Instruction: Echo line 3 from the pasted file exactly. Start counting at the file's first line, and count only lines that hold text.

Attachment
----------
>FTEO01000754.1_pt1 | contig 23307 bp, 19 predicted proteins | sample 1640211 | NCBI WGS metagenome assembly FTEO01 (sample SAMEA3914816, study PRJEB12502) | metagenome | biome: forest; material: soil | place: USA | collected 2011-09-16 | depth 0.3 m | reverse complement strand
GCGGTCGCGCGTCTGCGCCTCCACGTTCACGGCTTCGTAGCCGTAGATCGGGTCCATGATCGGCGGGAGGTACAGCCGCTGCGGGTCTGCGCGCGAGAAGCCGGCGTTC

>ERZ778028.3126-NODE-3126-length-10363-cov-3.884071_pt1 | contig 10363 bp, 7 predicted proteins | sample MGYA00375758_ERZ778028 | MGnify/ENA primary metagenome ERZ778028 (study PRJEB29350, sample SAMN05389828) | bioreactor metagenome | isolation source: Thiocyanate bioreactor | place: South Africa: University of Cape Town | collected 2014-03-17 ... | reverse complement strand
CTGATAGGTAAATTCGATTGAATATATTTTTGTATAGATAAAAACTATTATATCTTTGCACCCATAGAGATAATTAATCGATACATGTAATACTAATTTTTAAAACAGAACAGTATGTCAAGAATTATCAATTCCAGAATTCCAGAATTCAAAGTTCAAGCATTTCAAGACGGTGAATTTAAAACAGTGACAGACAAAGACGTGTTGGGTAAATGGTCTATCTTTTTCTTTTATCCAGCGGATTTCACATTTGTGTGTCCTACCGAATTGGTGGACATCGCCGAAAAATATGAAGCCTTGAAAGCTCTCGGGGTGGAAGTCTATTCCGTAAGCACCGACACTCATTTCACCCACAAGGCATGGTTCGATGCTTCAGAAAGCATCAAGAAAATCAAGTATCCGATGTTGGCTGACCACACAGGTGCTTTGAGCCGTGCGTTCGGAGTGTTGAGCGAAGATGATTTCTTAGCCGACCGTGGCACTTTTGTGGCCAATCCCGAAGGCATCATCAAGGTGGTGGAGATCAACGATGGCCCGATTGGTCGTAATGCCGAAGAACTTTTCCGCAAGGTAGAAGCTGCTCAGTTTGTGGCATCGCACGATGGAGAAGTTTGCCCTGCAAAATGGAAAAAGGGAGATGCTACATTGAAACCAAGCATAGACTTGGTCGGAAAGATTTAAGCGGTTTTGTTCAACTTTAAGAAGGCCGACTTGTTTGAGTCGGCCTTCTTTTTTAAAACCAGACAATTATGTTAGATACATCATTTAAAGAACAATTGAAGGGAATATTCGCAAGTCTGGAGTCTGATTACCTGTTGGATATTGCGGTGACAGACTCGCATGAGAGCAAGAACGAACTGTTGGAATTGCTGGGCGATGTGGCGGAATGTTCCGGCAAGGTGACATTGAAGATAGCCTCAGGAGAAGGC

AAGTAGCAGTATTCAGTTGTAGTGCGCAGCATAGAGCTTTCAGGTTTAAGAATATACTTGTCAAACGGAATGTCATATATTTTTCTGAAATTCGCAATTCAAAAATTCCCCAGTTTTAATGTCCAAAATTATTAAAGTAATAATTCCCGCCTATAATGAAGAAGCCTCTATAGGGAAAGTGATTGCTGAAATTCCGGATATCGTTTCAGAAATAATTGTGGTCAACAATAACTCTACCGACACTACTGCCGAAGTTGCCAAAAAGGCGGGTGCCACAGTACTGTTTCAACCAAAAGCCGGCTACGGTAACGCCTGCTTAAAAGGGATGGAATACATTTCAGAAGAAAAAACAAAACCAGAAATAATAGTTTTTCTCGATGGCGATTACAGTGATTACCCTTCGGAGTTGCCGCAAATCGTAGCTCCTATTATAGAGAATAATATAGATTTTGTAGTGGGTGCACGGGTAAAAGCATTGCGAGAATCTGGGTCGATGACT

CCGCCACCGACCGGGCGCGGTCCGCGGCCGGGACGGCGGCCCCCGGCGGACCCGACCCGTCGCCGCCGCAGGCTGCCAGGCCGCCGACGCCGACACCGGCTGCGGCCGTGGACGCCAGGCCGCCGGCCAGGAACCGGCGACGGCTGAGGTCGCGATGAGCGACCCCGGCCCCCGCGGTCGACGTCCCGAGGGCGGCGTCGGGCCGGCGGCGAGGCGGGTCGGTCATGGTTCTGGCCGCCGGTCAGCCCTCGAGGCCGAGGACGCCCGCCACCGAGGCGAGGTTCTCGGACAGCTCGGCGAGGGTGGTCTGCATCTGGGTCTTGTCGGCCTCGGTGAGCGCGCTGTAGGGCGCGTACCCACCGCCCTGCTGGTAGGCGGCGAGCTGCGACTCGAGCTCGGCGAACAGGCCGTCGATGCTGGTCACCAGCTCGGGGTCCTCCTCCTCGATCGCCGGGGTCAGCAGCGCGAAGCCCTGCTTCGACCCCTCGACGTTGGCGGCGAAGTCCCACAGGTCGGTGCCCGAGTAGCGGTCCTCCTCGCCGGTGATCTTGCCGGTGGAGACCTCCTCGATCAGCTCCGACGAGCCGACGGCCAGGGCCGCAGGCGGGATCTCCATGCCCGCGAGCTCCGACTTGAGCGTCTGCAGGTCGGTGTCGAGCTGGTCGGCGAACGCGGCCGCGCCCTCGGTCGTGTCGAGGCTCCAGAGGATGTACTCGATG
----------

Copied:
>ERZ778028.3126-NODE-3126-length-10363-cov-3.884071_pt1 | contig 10363 bp, 7 predicted proteins | sample MGYA00375758_ERZ778028 | MGnify/ENA primary metagenome ERZ778028 (study PRJEB29350, sample SAMN05389828) | bioreactor metagenome | isolation source: Thiocyanate bioreactor | place: South Africa: University of Cape Town | collected 2014-03-17 ... | reverse complement strand